Wildlife is suffering – from those unwilling to compromise

Curlew -chick

A guest blog by James Barrington

Asking what methods of wildlife management anti-hunting or anti-shooting groups actually support, as opposed to the activities they are keen to condemn, should always be part of any debate surrounding field sports.

The usual response is either a deafening silence or an idealistic ‘leave it all to nature’. Practical examples of how these alternative models of the countryside might look tend to be few in number, but more recently a picture has started to emerge which shows what happens when some of these idealistic theories are put into practice.

Wild Justice is a group set up to “fight for wildlife” by naturalist and TV presenter Chris Packham, former RSPB Conservation Director Mark Avery and raptor specialist Ruth Tingay. One of its first actions related to the general licences issued by Natural England to farmers and landowners for control of pest bird species to protect livestock and newly sprouting crops.

The group brought a legal challenge last year on the basis that licences were too loosely worded and allowed "the casual killing of wildlife, falsely in the name of conservation”, resulting in Natural England’s decision to avoid a court case and withdraw the licences, even at a critical time of year

It appears that little thought was given by Wild Justice to what would occur in the absence of such predator control and a high degree of anger and frustration was expressed by farmers, along with some appalling scenes of dead and dying lambs filling social media.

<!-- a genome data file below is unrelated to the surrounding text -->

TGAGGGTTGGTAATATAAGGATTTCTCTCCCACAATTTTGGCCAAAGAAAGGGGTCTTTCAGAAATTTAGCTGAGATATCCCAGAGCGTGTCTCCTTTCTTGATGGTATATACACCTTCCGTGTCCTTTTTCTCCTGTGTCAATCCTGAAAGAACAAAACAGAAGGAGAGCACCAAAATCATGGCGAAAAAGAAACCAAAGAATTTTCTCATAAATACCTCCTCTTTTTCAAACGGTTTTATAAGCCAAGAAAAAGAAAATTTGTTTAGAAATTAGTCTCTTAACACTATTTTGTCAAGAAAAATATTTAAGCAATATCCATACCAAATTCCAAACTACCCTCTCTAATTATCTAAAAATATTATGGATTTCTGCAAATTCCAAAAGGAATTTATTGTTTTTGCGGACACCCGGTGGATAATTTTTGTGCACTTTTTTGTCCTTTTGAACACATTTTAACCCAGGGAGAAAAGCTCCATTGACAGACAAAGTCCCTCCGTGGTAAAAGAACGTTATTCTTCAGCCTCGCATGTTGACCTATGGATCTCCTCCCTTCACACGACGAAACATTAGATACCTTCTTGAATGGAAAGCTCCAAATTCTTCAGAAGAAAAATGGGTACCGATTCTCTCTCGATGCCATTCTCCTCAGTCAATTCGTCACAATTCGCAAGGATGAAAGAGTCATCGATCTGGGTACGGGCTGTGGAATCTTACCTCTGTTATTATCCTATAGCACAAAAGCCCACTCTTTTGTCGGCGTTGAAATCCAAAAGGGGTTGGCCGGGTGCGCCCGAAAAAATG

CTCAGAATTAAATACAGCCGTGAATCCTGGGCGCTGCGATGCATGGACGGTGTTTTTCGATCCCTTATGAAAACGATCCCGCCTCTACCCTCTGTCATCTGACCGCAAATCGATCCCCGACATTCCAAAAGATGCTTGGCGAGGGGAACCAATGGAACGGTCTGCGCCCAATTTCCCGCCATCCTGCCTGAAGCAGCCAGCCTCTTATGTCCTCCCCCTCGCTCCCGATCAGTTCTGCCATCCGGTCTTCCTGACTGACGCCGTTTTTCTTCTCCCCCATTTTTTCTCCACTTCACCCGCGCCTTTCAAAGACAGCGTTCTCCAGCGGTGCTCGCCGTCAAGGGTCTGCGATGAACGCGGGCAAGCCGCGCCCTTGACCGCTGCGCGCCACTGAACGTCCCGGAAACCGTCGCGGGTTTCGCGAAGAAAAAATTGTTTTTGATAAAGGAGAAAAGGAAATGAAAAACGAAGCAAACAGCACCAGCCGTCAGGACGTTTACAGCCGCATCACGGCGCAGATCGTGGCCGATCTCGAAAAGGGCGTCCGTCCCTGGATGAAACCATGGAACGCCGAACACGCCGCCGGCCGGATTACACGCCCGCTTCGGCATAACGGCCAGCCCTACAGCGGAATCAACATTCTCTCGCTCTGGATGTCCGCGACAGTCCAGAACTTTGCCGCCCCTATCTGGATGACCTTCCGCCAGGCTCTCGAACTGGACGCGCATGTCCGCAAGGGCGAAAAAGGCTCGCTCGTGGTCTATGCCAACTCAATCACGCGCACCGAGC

This move by Wild Justice didn’t just affect livestock and crops. It also meant that rare species, such as yellowhammers, curlews, turtle doves and linnets, the eggs and young of which are taken by crows, jays, magpies and other predatory species, were also affected.

The delight shown by a spokesman for Wild Justice following government agencies backing down was in stark contrast to conservationists like Mary Colwell, who said the timing of the general licence withdrawal was putting curlews in even graver danger of extinction.

The consequence of the original legal threat continues, once again at a critical time, in relation to control of predators on Special Protection Areas and Special Areas of Conservation, some of which were established precisely to protect curlews. Wild Justice is also preparing legal action against Natural Resources Wales issuing general licences.

These situations could have been resolved by dialogue and a more conciliatory approach, but it would appear that Wild Justice’s determination to end shooting at all costs has created a kind of tunnel-vision version of conservation.